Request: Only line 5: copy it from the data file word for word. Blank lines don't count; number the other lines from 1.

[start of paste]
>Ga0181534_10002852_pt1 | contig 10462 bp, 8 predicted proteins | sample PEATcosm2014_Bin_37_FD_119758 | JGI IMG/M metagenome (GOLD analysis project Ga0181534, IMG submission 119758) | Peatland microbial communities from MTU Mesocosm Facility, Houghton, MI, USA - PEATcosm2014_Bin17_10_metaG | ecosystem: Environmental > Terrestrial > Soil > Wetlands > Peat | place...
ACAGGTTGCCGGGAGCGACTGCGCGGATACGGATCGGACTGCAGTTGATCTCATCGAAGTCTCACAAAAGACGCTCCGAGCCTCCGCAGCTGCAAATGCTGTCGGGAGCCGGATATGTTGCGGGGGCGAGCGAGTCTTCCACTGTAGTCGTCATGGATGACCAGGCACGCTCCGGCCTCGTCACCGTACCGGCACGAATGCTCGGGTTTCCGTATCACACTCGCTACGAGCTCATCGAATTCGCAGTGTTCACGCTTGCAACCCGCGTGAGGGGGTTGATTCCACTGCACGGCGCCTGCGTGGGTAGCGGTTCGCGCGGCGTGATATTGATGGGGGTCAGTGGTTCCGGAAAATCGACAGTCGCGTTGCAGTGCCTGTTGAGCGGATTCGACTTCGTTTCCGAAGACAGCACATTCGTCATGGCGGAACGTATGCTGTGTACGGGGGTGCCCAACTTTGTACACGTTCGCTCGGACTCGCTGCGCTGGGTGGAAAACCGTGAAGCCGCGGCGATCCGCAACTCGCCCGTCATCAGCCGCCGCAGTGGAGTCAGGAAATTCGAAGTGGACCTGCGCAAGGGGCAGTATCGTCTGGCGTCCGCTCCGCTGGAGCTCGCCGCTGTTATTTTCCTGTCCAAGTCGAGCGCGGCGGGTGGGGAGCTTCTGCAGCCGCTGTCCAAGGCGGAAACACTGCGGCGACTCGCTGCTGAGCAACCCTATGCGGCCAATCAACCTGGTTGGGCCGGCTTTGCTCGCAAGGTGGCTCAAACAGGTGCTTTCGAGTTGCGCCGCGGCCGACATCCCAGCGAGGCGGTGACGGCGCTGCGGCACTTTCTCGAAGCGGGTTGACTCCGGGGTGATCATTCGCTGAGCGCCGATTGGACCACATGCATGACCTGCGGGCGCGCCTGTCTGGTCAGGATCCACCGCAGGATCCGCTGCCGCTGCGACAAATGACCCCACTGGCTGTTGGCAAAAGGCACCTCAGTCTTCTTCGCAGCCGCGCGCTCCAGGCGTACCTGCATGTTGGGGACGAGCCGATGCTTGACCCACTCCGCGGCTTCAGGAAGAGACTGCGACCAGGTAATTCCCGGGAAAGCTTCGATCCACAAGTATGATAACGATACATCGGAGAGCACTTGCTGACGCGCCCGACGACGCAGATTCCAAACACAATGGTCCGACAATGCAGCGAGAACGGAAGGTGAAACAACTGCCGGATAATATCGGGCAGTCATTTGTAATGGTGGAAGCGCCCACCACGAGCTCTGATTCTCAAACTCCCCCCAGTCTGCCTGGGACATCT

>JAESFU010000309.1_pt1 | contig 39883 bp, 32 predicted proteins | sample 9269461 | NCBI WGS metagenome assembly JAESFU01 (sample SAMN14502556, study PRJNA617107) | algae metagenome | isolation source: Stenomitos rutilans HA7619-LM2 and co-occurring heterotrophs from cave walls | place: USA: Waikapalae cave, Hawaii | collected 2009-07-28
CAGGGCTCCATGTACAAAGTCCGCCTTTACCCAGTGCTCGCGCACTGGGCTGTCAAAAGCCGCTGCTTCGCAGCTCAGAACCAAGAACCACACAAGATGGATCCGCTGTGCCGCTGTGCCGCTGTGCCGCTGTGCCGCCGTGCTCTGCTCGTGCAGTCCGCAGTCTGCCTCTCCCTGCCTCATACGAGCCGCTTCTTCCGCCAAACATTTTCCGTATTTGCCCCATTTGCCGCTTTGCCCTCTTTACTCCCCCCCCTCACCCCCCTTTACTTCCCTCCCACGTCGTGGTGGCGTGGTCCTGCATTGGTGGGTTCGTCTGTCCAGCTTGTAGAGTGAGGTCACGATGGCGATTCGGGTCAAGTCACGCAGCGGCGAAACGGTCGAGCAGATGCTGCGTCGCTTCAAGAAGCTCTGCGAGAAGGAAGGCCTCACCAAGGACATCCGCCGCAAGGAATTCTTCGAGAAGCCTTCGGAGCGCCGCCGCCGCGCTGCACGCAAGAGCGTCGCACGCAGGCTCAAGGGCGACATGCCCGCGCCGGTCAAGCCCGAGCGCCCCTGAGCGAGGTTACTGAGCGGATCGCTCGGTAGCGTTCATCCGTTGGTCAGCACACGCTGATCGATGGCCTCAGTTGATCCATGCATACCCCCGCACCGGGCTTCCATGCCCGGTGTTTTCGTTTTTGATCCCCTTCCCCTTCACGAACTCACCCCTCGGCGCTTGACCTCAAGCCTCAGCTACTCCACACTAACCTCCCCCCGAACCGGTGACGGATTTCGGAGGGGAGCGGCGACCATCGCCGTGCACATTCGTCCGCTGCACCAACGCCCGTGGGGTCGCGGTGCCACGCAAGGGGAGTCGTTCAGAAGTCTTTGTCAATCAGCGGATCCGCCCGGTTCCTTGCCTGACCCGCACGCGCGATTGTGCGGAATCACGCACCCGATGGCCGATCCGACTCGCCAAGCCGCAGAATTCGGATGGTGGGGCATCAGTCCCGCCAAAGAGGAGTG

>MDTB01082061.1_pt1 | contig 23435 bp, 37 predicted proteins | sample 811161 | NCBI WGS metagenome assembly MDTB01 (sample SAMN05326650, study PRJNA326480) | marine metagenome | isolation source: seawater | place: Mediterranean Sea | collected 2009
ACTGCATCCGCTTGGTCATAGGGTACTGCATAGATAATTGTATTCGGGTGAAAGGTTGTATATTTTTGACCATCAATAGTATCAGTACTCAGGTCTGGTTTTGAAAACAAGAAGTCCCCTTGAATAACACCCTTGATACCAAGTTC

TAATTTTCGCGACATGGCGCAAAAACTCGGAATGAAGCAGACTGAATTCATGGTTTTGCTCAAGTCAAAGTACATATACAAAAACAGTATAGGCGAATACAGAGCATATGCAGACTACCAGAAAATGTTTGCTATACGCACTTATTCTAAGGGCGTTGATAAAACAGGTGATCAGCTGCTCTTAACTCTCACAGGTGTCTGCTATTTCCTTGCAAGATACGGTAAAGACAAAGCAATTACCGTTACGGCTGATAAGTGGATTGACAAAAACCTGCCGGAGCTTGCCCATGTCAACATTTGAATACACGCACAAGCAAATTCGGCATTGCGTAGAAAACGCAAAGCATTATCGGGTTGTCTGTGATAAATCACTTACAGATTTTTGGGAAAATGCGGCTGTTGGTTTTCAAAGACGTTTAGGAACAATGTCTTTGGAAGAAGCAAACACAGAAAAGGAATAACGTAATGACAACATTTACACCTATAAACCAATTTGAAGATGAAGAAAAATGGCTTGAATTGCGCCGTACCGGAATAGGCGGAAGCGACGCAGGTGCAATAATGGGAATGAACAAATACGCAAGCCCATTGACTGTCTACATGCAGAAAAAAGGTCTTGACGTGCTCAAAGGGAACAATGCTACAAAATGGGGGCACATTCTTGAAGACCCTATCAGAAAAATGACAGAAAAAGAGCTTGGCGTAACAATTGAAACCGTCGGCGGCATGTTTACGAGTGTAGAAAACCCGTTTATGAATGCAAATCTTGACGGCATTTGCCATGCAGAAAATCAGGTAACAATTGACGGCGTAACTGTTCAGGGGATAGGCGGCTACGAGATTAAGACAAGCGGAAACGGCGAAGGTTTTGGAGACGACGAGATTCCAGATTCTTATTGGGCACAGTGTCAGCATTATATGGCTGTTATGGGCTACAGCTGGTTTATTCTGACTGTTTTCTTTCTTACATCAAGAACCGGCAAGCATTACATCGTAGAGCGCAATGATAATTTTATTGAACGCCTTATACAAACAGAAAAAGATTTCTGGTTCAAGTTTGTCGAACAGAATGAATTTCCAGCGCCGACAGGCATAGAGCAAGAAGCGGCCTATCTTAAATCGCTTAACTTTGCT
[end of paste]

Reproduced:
>MDTB01082061.1_pt1 | contig 23435 bp, 37 predicted proteins | sample 811161 | NCBI WGS metagenome assembly MDTB01 (sample SAMN05326650, study PRJNA326480) | marine metagenome | isolation source: seawater | place: Mediterranean Sea | collected 2009